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Volume III
January 18, 2013

Weekly Home / Cook'n & Eat'n

From the Kitchen Copy Cat

By Alice Osborne

We had pizza at the Pizza Factory and I couldn't get over how cool their curly breadsticks are. So I've been fiddling around trying to figure out how to make my own ever since.

I've tried all sorts of doughs - roll doughs, bread doughs, and finally pizza crust doughs. The pizza crust doughs gave me the best results. With roll and bread dough, the end product is just too big and fluffy. The goal is a bite of tasty chewiness.

I tried twisting the dough and just baking it on a baking sheet, but this caused them to flatten and spread out too much.

I also tried twisting the dough around wooden shish-ka-bob skewers the way the Pizza Factory does it. The result was OK, but I wanted a little more crustiness on the insides of the twists.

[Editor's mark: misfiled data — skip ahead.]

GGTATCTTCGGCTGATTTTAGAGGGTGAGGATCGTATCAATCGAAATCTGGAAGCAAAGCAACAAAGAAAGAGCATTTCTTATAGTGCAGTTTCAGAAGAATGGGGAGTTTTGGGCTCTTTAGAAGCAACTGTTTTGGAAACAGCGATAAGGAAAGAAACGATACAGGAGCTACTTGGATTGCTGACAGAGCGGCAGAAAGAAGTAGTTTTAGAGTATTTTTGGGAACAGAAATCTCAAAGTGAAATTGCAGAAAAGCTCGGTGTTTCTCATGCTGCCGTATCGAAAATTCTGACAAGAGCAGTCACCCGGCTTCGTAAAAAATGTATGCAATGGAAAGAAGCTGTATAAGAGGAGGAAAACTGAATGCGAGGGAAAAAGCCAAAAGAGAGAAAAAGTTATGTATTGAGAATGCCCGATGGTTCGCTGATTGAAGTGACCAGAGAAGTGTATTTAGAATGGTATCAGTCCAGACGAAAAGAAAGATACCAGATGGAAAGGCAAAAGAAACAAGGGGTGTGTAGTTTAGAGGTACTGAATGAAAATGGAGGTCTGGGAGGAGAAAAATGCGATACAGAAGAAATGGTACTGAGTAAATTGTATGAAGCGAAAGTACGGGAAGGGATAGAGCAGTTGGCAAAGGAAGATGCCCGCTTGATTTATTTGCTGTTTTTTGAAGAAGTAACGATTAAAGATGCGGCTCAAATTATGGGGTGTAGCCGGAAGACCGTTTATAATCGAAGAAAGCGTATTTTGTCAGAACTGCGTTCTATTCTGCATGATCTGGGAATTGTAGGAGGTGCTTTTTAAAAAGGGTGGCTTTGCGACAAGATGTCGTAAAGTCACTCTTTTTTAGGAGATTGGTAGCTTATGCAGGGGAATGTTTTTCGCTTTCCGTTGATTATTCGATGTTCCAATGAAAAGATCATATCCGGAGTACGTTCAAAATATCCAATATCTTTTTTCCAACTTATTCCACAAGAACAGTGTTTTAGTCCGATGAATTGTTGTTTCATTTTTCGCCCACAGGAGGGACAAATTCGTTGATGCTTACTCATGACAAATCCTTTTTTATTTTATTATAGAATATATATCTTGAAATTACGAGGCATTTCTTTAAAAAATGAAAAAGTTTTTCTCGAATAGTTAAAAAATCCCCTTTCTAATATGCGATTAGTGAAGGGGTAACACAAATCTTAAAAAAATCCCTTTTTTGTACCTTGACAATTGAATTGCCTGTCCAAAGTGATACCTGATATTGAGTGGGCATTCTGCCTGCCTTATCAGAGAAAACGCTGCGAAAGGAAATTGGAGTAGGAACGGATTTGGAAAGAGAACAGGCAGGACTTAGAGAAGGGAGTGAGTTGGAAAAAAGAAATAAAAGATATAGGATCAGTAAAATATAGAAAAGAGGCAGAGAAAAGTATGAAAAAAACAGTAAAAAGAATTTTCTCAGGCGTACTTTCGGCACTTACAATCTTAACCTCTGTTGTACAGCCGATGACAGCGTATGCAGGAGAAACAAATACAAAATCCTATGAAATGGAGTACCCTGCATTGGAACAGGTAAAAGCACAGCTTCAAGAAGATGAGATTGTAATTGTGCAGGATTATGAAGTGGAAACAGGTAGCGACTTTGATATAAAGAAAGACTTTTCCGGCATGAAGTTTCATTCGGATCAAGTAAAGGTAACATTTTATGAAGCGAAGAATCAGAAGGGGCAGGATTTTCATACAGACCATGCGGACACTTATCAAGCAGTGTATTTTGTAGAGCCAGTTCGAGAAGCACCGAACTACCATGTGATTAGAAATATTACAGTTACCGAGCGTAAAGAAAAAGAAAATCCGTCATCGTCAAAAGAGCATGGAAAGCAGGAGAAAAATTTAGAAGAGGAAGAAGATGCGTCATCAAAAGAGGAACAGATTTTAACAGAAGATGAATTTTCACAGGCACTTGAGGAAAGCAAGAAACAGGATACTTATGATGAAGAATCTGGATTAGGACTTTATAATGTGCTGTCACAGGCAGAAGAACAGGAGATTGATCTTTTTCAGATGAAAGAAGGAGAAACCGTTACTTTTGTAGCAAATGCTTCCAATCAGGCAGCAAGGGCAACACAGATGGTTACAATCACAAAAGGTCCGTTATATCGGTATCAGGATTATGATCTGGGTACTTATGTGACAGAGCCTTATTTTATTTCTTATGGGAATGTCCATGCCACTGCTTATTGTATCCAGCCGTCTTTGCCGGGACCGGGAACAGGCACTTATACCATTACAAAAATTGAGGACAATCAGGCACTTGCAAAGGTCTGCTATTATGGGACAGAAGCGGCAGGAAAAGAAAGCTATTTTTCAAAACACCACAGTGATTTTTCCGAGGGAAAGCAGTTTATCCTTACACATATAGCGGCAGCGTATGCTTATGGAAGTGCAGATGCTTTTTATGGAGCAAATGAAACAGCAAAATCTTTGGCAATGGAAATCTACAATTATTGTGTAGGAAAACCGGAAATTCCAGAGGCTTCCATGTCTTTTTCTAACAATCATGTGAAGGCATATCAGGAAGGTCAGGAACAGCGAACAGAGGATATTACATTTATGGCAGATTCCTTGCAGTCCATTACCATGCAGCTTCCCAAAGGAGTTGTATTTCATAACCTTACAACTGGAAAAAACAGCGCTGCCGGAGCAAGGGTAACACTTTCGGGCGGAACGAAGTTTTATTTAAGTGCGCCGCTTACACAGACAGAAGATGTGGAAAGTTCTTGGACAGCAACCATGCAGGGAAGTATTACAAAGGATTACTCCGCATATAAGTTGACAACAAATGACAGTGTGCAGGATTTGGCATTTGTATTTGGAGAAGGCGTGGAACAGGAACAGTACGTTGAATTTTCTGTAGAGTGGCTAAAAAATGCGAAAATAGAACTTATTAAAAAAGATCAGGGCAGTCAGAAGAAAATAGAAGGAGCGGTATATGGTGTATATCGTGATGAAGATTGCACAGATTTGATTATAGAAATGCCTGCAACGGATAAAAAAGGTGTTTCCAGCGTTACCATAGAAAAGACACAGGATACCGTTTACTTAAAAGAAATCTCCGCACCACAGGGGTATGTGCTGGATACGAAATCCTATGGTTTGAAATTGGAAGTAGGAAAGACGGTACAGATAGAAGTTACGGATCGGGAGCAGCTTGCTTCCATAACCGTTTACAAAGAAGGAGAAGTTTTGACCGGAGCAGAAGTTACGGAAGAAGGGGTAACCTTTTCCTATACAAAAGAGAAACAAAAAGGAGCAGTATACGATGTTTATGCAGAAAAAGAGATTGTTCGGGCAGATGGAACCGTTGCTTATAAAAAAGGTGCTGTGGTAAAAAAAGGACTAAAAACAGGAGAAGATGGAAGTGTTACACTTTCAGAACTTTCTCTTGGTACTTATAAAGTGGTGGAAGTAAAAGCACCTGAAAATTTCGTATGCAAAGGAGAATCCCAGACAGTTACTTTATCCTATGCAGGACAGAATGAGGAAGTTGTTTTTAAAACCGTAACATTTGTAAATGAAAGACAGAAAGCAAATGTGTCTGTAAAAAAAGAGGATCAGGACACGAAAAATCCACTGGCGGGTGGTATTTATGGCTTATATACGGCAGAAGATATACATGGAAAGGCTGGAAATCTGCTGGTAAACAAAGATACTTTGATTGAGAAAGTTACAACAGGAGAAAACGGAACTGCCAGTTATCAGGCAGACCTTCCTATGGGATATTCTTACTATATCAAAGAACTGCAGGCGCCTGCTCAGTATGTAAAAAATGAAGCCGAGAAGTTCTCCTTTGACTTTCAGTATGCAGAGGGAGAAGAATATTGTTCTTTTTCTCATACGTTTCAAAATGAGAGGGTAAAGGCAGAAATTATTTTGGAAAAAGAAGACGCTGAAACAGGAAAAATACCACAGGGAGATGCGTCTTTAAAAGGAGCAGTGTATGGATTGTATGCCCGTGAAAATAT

Hah! The technique I finally settled on was a 1/4-inch wooden dowel stick. I bought a full length (maybe 4 or 5 feet) and cut it into 12-inch lengths. I scrubbed them well to disinfect and let them dry thoroughly.

On bake day I buttered the dowels heavily and set aside. I found my favorite pizza dough recipe, and added a little less water than the recipe called for so the dough would twist well. I rolled out a large rectangle of dough and sliced it lengthwise, into 1-inch strips.

You have to work quickly - the dough starts to rise and makes the twisting difficult. So quickly I worked, twisting a strip of dough around each well buttered dowel. I lined my rimmed baking sheet with parchment paper, and sprayed it with Pam, then I carefully set each bread twist horizontally across the baking sheet, so that the rim would support the twists up off the surface of the sheet.

I made sure there was plenty of space between the twists so that as the dough rose, the twists wouldn't connect to each other upon baking.

The result was delicious perfection! We did a couple things - after they were baked we gently twisted some off the dowels so the insides of the twists could get a little hard and chewy. On others we just ate the bread right off the dowels. Both ways were terrific.

There's something really satisfying about being a kitchen copy cat and I intend to do much more of this in 2013. I'll pass on my successes. Meanwhile, is there a restaurant dish you've copied successfully? We'd love to hear about, so please share!


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